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Reviewed by Corina B. Calsing for Readers' Favorite
Sean Gibson’s The Part About the Dragon Was (Mostly) True tells the chronicle of Heloise the Bard. The story is really told from two perspectives, that of a distant third-person narrator who relates the story as it is supposed to be remembered, and Heloise in the first person, who makes sure the reader understands what actually happened. This is the story of a small band of adventurers -- an elf, a rock giant, a half-halfling/half-dwarf illusionist, and a “Ratarian” wizard -- who set out to slay a dragon that has been tormenting the town of Skendrick. Of course, in this adventure, all tropes are turned on their heads and nothing comes out quite as you would expect.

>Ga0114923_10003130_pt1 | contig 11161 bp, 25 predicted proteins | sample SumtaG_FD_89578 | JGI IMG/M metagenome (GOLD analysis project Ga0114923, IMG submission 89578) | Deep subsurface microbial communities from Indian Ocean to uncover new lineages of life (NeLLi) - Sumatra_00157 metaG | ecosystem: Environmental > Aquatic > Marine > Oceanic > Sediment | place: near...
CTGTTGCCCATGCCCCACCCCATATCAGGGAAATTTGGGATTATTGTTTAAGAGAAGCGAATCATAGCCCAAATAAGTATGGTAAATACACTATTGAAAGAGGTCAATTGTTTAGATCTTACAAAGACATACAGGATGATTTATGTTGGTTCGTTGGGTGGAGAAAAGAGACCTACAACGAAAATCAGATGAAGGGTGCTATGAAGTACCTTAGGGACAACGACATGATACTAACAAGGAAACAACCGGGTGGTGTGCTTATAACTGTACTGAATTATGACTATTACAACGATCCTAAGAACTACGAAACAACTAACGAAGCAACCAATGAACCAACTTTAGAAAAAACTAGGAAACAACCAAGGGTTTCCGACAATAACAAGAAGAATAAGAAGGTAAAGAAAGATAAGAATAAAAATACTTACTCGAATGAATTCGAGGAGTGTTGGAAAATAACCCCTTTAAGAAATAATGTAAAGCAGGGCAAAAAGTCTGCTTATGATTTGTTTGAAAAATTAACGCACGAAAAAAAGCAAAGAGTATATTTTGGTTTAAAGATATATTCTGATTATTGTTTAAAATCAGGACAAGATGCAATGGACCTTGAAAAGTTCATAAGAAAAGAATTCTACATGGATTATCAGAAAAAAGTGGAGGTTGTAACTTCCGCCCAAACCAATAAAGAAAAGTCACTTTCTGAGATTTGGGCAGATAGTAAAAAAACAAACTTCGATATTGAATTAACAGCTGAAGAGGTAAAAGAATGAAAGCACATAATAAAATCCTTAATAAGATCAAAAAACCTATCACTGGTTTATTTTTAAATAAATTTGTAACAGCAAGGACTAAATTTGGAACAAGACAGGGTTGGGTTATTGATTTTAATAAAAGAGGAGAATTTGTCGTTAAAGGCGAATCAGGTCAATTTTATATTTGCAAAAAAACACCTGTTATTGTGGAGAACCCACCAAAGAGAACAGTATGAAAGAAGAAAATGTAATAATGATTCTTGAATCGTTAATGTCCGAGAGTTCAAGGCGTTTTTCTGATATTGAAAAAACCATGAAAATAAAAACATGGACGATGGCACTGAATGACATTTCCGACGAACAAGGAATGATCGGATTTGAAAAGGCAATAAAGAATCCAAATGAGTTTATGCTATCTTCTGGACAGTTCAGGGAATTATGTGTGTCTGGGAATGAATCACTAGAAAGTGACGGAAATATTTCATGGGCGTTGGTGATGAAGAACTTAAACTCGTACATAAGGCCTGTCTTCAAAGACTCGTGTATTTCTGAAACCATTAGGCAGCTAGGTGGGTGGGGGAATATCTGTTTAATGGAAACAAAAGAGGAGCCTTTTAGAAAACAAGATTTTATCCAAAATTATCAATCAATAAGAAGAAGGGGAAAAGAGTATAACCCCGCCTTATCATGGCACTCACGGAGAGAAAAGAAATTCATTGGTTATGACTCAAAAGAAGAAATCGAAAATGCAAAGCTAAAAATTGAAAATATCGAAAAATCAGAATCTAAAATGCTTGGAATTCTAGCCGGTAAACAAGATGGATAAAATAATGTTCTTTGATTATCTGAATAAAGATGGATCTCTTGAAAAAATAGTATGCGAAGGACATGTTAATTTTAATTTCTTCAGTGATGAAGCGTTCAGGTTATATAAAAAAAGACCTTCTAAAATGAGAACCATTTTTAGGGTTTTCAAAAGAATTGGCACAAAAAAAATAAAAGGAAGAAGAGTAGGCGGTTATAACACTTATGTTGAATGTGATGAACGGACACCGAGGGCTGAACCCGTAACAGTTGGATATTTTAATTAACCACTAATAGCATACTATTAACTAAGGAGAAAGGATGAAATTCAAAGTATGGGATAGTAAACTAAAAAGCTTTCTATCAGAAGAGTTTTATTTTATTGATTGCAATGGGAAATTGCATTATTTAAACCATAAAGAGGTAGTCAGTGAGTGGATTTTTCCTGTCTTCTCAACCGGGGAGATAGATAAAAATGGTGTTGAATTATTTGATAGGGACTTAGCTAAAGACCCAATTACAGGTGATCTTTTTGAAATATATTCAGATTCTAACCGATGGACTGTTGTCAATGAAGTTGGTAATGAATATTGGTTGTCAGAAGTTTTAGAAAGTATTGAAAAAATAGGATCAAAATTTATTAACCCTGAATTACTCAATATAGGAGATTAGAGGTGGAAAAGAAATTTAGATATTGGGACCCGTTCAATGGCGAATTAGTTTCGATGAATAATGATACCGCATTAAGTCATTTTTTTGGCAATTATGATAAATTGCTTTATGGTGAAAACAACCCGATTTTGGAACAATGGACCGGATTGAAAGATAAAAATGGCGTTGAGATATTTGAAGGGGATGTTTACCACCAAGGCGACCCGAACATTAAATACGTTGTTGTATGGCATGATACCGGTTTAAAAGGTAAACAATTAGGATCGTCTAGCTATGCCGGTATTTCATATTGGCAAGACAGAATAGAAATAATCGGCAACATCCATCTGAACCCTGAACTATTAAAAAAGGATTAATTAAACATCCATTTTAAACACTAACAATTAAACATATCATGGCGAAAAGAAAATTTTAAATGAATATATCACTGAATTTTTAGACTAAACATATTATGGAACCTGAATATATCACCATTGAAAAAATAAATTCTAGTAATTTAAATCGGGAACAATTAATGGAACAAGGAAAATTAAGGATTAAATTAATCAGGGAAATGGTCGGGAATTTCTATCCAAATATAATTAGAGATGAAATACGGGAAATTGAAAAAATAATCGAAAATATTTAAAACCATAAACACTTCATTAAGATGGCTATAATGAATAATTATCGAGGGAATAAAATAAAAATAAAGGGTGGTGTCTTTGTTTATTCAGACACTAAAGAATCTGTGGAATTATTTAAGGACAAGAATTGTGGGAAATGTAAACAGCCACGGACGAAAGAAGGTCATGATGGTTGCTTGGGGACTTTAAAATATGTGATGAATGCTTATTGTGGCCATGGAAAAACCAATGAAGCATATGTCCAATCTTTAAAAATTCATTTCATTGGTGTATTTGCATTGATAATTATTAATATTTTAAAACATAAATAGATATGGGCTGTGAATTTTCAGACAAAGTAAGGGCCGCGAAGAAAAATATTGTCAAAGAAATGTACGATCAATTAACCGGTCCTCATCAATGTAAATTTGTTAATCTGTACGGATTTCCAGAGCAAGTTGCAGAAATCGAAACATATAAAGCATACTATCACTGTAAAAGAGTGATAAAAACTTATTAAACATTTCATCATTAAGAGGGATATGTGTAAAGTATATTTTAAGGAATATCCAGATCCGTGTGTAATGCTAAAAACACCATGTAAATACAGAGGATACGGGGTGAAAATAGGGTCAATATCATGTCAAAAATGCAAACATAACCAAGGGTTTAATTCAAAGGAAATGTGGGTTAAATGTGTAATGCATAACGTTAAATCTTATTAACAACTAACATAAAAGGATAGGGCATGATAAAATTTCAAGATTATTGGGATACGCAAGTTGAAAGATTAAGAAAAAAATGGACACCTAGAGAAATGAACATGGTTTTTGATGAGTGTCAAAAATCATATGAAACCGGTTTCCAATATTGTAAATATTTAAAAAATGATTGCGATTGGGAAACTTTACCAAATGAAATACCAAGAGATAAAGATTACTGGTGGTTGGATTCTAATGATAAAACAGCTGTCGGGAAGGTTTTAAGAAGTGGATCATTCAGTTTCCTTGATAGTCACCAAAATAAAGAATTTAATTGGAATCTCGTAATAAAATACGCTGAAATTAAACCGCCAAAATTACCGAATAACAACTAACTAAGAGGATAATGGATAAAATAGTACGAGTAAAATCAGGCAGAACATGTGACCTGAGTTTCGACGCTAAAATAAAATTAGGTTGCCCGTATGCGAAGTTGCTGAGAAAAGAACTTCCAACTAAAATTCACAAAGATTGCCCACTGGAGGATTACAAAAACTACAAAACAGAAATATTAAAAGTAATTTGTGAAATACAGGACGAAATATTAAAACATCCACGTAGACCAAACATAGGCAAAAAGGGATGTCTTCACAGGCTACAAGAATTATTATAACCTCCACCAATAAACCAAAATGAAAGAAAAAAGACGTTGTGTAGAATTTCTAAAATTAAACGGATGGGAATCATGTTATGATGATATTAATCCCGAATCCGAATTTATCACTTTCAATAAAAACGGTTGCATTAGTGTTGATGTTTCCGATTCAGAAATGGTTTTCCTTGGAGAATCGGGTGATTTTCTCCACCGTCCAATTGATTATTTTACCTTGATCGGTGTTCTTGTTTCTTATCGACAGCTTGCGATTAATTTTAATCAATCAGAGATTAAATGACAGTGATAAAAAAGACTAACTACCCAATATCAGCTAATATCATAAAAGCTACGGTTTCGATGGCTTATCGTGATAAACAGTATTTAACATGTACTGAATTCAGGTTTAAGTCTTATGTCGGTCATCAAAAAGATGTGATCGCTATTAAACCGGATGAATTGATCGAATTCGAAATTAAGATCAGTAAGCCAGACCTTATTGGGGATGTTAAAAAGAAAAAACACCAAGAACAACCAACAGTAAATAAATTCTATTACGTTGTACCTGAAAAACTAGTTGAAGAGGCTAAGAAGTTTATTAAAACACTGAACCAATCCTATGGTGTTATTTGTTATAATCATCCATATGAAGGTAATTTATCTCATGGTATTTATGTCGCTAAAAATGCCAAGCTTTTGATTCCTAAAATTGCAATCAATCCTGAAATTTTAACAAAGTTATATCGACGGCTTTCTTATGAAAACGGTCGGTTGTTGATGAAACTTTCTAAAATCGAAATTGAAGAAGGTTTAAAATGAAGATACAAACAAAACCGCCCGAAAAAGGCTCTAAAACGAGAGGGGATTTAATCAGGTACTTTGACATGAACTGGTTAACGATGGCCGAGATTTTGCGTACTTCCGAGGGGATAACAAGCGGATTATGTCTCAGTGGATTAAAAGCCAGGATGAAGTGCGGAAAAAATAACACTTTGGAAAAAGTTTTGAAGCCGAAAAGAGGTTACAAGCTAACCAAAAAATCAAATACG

Sean Gibson does a good job of entering the genre of comedic RPG fantasy literature, and his prose makes it clear that he had fun writing this story. The Part About the Dragon Was (Mostly) True reminded me a lot of other humorous takes on adventuring and fantasy stories I’ve read or seen, like Piers Anthony, Terry Pratchett, “Rat Queens,” or -- in the realm of film -- "Monty Python and the Holy Grail." I think this book would definitely sit well with teenage readers who are getting into the genre. It is very accessible, and most teens would probably love all the vibrant and graphic descriptions of the various aromas in the story. They really stuck with me! There is also a pretty strong message about how there are two sides to every story and how the winners, not the losers, are the ones who write history.